Today we celebrate Religious Freedom Day. After nearly a year of the Trump-Pence administration’s unwavering attacks on the freedom of religion and belief, some might wonder what there is to celebrate. But today, we can be thankful for the fact that Americans United has been successful in fighting many of the administration’s reckless assaults on this core freedom.
Today marks the federal observance of Dr. Martin Luther King's birthday. Since his tragic assassination on April 4, 1968, King's memory has been pressed into service in highly unusual ways that King himself would not have supported.
As the nation pauses to remember the civil rights leader this year, it's a good time to take a look at what this great American figure thought about church-state issues.
We’ve said goodbye to 2017, a year I suspect few of us will miss.
It’s easy to get discouraged in these difficult times. President Donald Trump and Vice President Mike Pence, often aided and abetted by their allies in the Religious Right, continue to besiege the church-state wall. But as we look ahead to 2018, I want to remind all of you that there is cause for optimism. Yes, we still face many challenges, and we can’t afford to let our guard down for even a minute. But when it comes to separation of church and state, the picture is not as bleak as some may believe.
A new survey yet again demonstrates the vast public support for the Johnson Amendment, a provision in federal law that protects the integrity of our elections and of tax-exempt organizations, including houses of worship, by ensuring that nonprofits don’t endorse or oppose political candidates.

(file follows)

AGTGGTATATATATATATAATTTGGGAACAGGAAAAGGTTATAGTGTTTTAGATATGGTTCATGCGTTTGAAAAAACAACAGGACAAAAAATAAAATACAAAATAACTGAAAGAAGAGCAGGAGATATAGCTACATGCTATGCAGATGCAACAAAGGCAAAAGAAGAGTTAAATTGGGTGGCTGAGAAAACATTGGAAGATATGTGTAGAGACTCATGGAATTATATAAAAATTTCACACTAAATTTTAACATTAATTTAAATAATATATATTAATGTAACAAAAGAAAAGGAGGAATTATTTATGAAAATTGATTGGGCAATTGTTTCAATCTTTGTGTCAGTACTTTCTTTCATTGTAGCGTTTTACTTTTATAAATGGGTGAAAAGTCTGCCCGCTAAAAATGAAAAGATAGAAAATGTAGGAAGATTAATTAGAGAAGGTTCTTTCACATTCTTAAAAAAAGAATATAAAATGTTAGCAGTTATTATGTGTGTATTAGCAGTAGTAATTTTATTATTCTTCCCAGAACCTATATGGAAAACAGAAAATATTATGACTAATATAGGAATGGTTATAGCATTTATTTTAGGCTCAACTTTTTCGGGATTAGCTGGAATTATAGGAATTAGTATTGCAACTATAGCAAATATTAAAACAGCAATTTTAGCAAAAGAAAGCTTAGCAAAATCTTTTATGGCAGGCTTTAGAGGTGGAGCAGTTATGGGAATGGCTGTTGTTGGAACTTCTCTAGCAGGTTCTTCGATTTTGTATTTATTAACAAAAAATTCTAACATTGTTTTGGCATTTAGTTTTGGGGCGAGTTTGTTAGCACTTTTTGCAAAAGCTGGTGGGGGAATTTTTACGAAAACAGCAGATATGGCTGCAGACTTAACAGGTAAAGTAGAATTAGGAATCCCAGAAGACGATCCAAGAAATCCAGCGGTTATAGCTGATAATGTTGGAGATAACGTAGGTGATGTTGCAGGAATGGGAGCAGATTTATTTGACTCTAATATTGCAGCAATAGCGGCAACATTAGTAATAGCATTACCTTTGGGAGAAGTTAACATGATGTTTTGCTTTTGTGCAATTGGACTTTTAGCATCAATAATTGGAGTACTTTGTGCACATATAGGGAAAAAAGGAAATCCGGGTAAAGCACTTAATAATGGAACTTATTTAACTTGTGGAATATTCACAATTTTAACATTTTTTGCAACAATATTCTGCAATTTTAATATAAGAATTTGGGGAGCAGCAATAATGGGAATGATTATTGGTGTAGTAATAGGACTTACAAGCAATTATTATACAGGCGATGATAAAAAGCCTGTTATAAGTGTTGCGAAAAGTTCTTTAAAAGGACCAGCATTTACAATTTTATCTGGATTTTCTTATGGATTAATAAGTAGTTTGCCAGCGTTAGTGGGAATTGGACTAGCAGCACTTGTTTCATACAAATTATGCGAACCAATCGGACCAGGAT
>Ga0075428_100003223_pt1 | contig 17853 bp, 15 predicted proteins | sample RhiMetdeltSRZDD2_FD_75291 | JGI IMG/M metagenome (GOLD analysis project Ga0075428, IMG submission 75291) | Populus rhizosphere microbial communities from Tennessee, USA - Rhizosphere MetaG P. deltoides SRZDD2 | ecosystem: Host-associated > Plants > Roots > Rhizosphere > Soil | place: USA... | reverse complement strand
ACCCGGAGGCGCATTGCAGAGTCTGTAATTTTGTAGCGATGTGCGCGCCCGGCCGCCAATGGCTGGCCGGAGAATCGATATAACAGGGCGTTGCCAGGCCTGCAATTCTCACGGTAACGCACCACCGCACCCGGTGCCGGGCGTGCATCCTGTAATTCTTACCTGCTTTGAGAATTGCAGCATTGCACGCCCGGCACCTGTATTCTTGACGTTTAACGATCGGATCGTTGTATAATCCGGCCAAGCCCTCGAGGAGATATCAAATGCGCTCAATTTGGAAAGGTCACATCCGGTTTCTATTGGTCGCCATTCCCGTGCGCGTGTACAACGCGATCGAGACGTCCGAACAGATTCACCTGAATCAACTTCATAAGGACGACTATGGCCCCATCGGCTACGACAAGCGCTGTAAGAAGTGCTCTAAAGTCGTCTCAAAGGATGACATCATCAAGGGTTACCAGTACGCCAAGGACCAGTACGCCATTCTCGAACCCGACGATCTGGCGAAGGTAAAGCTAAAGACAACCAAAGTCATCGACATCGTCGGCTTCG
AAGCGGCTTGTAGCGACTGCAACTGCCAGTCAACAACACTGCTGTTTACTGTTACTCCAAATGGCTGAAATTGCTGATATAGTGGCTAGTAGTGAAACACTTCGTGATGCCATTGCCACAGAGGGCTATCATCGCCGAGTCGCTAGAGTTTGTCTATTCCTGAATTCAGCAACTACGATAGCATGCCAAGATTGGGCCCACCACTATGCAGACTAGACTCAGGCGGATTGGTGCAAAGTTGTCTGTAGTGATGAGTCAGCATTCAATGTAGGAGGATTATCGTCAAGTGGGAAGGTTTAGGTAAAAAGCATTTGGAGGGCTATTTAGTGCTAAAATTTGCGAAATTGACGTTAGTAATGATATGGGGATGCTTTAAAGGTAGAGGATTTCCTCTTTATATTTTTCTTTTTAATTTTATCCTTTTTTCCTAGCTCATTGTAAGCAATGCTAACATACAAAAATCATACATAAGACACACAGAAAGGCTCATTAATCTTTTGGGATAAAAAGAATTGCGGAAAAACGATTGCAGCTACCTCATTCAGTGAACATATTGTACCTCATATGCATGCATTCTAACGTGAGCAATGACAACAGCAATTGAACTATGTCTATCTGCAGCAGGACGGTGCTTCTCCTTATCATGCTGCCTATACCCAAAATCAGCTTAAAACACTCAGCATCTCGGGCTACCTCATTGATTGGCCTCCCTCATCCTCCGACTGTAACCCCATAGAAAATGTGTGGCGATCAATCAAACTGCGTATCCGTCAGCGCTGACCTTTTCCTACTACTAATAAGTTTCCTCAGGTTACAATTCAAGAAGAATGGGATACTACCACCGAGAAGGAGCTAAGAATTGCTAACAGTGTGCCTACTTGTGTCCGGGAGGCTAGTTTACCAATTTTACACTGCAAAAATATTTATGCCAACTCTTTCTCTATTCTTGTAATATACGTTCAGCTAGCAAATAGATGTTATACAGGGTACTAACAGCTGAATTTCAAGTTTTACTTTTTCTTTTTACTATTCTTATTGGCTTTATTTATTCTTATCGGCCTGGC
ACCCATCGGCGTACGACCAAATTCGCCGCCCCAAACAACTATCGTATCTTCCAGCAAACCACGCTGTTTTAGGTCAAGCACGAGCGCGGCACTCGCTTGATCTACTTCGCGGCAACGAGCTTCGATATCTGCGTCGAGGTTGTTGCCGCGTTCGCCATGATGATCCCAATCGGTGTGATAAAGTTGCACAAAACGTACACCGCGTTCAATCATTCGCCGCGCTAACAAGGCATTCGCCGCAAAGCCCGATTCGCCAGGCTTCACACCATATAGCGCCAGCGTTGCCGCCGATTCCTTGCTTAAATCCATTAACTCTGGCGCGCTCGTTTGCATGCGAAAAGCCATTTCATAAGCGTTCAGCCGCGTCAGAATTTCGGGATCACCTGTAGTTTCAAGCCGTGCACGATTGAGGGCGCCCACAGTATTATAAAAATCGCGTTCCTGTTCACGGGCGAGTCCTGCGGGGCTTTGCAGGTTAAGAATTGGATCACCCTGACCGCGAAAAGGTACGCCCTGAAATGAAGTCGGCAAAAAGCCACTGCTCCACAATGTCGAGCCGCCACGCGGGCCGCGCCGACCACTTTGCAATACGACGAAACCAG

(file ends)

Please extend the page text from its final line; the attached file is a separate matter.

The Program for Public Consultation (PPC) at the University of Maryland’s School of Public Policy in November released the findings of its survey that show the majority of respondents support the Johnson Amendment.
Senate Democrats were able to block a provision in Congress’ tax overhaul bill that would have gutted the Johnson Amendment, which protects the integrity of elections and of tax-exempt organizations, including houses of worship, by ensuring that nonprofits don’t endorse or oppose political candidates.
The House version of the Tax Cuts and Jobs Act included language, inserted by House Ways and Means Committee Chairman U.S. Rep. Kevin Brady (R-Texas), that would have essentially repealed the Johnson Amendment.
Editor’s Note: Attempts by Congress to repeal or modify the Johnson Amendment – the provision in federal law that bars houses of worship and other non-profit entities from intervening in politics by endorsing or opposing candidates – are being met with growing resistance. Here are some editorials and columns criticizing the idea.
Politicized Churches And Dark Money
Depending on whether you like to look at the glass as half-full or half-empty, on Jan. 20 Americans will mark one year of Donald Trump’s presidency behind them or see at least three more to go.
Similarly, as the anniversary of Trump’s inauguration as the United States’ 45th president nears, advocates for church-state separation can lament the attacks Trump and his administration have launched – or they can take heart in the way the president’s actions have rallied the resistance and united those who are standing up for religious freedom.
There’s no denying that 2017 was a tough year for advocates of religious freedom and church-state separation. Yet despite the barrage of assaults from the Donald Trump-Mike Pence administration, Americans United saw important victories in and out of court.
As we look ahead to 2018, here’s a list of what are, in our opinion, the top 10 church-state stories from 2017:
After a months-long fight, we have good news: The final tax bill that the House and Senate will vote on next week will NOT contain language to repeal the Johnson Amendment. A big thank you to all of you who emailed and called your members of Congress and educated your friends and family about this issue. You are the ones who won this fight.